Dallas – June 7, 2022 – CBRE is raising its forecasts of hotel performance for 2022 and beyond, based on Q1 2022 strength, continued slowing of construction activity, higher inflation and continued optimism about employment and economic growth.

In Dallas, hotel rates are on pace for a full recovery in 2022 with average daily rates (ADR) anticipated to be $116.92—a 17.4% increase from 2021. Revenue per average room (RevPAR) rates ($71.49 in 2022 vs. $78.64 in 2019) are expected to fully recover in 2023 while occupancy rates (61.1% in 2022 vs. 68.4% in 2019) should recover in 2024.
Alternatively, Fort Worth hotels have seen a faster post-pandemic recovery. ADR has already surpassed 2019 levels at $102.88 as of March 2022. RevPAR is expected to hit that milestone by the end of 2022.

“Dallas is a market that is dependent on large group or corporate travel, so its hotel recovery is more in line with national trends,” said Kevin Donahue, first vice president with CBRE’s Valuation & Advisory Services group. “It’s important to factor in that this type of tourism is planned six to 12 months ahead of time, so we are still seeing the effects of the omicron variant from last winter. Now that companies are more confident in planning events in the next year, hotels will benefit from the increase in travel.”
Fort Worth’s quicker recovery can be attributed to several factors, according to Mr. Donahue. “Fort Worth is less reliant on corporate and group travel, so the hotel market was less affected by new variants. There is a strong tourism industry with attractions like the Stock Yards and different sporting arenas including AT&T Stadium and Global Life Field in Arlington.”

Nationally, CBRE’s forecasts call for a full recovery in average daily rate (ADR) in 2022, in demand and revenue per available room (RevPAR) in 2023.

Despite headwinds from the Omicron variant, Q1 RevPAR reached $72.20, up 61 percent from year earlier. RevPAR growth was driven by a 39 percent increase in ADR)and a 16 percent increase in occupancy.

Trends strengthened over the quarter as Omicron concerns faded and spring break drove demand. In Q1, ADR was 5 percent ahead of 2019’s levels, marking the third consecutive quarter in which levels exceed the same period in 2019. These rising rates demonstrate that travelers aren’t price-sensitive in many peak-demand markets.

Since year-end 2021, several factors, such as the Russia-Ukraine war, high gas prices and the 19 percent pullback in the S&P 500 have increased the risk of a potential slowdown. However, for now, CBRE Econometric Advisors (CBRE EA) continues to forecast positive GDP and employment growth and continued elevated Consumer Price Index (CPI) through 2023.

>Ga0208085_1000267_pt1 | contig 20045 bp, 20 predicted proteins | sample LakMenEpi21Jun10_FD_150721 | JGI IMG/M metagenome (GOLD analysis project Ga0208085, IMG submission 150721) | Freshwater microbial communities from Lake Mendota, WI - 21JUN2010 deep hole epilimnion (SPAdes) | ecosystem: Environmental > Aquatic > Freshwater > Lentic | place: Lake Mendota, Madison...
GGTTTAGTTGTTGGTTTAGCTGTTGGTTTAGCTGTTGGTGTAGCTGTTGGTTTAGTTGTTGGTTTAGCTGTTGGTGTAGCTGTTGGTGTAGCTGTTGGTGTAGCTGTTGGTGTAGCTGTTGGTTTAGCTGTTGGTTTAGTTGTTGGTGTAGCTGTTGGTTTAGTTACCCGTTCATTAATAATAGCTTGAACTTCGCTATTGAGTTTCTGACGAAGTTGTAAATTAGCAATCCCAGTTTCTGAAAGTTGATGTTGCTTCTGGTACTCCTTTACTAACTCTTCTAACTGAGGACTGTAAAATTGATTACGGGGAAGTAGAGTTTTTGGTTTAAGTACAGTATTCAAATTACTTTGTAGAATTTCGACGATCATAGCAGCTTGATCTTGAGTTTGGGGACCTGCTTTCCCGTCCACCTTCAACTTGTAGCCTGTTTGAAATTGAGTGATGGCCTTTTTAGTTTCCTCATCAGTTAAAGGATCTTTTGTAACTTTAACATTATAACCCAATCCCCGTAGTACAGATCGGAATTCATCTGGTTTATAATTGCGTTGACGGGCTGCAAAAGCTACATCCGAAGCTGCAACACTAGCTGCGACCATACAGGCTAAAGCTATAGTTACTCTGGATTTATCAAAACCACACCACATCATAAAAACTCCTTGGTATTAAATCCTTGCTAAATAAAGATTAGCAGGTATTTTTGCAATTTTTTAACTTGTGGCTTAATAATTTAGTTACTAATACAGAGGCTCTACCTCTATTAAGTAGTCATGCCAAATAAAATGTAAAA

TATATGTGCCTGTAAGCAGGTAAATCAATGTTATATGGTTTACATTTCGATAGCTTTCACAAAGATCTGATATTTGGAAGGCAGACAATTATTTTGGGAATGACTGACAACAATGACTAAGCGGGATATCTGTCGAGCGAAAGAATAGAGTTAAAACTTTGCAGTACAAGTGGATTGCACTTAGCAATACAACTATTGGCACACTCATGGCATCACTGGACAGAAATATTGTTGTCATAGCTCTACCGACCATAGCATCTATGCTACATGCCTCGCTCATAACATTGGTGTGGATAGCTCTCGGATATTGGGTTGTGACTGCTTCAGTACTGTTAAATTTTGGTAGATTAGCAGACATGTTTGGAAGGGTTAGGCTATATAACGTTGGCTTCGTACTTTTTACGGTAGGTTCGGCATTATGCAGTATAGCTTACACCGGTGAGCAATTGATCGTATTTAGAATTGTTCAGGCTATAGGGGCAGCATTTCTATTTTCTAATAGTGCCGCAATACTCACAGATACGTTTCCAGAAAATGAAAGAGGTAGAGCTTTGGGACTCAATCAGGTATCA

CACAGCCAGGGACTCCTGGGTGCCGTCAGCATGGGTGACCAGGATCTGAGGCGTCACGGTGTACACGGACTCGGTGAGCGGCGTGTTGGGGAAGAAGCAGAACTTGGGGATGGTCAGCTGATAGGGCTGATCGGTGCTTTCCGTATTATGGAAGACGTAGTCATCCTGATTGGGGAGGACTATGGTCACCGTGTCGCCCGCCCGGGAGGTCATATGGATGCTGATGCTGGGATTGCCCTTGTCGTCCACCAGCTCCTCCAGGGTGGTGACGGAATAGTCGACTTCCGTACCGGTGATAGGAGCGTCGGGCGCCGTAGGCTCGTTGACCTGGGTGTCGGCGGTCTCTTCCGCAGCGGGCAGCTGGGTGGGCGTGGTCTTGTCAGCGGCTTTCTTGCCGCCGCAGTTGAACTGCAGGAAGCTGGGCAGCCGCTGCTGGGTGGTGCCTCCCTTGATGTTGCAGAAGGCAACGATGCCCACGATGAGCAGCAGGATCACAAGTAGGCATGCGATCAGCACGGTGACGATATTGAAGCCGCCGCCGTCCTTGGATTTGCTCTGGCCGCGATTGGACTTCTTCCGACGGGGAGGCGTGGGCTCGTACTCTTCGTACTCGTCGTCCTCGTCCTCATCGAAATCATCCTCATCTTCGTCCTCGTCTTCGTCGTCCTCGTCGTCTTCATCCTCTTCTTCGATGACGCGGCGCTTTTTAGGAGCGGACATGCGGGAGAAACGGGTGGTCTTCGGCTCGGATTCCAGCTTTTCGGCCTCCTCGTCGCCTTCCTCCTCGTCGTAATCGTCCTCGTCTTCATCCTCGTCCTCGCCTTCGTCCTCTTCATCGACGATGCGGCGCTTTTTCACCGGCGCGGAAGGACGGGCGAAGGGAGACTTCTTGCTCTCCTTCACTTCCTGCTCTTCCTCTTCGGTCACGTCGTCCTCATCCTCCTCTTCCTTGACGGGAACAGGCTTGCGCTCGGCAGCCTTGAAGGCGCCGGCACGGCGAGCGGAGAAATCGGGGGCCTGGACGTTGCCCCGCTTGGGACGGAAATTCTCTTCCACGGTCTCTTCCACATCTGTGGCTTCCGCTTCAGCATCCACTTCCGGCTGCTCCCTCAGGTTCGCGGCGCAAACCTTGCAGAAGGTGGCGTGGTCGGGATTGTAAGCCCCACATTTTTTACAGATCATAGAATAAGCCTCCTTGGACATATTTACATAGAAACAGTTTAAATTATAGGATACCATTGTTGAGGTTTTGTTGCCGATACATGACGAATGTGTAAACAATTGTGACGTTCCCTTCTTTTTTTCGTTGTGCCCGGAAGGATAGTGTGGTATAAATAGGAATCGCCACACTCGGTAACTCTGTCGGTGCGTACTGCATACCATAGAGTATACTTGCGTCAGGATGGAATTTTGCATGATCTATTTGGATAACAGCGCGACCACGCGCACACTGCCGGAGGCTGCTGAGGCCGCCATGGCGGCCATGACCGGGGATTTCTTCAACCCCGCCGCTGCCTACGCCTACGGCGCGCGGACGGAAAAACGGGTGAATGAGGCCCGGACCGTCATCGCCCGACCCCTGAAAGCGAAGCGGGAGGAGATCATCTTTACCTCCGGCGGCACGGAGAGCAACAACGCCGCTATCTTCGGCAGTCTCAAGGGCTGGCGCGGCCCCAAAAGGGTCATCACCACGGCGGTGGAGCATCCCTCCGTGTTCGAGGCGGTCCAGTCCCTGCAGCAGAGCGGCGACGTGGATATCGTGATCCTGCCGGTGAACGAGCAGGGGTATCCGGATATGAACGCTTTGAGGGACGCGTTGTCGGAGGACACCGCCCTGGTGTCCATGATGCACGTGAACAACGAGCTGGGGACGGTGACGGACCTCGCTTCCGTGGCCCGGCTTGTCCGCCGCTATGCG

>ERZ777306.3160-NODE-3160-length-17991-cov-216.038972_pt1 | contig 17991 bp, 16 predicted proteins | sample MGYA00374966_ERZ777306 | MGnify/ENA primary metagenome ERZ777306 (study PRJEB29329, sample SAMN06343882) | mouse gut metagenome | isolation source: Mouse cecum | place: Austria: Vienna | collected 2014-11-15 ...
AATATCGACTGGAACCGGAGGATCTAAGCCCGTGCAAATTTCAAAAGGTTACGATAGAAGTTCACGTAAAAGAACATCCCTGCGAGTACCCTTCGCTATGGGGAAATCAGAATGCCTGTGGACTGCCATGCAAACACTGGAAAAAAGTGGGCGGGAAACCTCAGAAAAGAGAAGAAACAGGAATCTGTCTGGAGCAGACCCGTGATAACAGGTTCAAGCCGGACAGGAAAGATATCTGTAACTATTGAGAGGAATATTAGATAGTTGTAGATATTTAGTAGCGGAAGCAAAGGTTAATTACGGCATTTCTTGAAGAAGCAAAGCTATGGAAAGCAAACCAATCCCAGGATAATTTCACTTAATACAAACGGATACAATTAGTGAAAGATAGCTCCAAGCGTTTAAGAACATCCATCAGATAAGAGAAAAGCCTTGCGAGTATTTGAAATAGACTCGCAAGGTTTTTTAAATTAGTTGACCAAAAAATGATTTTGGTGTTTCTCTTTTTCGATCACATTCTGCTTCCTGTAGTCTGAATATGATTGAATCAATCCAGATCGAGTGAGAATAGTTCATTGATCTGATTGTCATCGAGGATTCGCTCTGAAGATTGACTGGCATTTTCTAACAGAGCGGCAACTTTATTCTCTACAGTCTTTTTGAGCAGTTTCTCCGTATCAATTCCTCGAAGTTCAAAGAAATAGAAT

“To date, there has been no sign that the more than 50 percent increase in gas prices and the stock market’s hovering near bear-market territory are dampening hotel demand,” said Rachael Rothman, CBRE’s Head of Hotel Research & Data Analytics.

“However, in the past, a steep decline in the S&P 500 and high gas prices have often caused RevPAR growth to decline, which raises the specter of a pullback in RevPAR later this year,” she said. “Despite this possibility, our outlook remains that the market will continue to recover.”

CBRE Hotels Research continues to expect better relative performance in drive-to leisure destinations, particularly among high-end properties where consumers are less price sensitive and the impact of inflation may be less severe. Higher gas prices, food costs and mortgage rates could dissuade budget-minded consumers who frequent interstate hotels from making travel plans.

Inflation continues to bolster top-line growth, but it is also a headwind to margin expansion given rising wages, utilities, food and beverage costs, insurance, and capital expenditure (CapEx) increases.

Historically, luxury hotels have had the greatest pricing power.

Longer term, muted supply growth will bolster top-line growth. High construction-material prices, including lumber, steel, and labor, make the development of new projects cost prohibitive. CBRE forecasts that supply will increase at a 1.2 percent compound annual growth rate over the next five years, below the industry’s 1.8 percent long-term historical average.
CBRE Hotels Research’s base case scenario forecasts do not contemplate a larger-scale war, a recession, nor a more acute COVID variant. All clients are encouraged to review the scenario analysis for a more comprehensive view of the range of potential outcomes.

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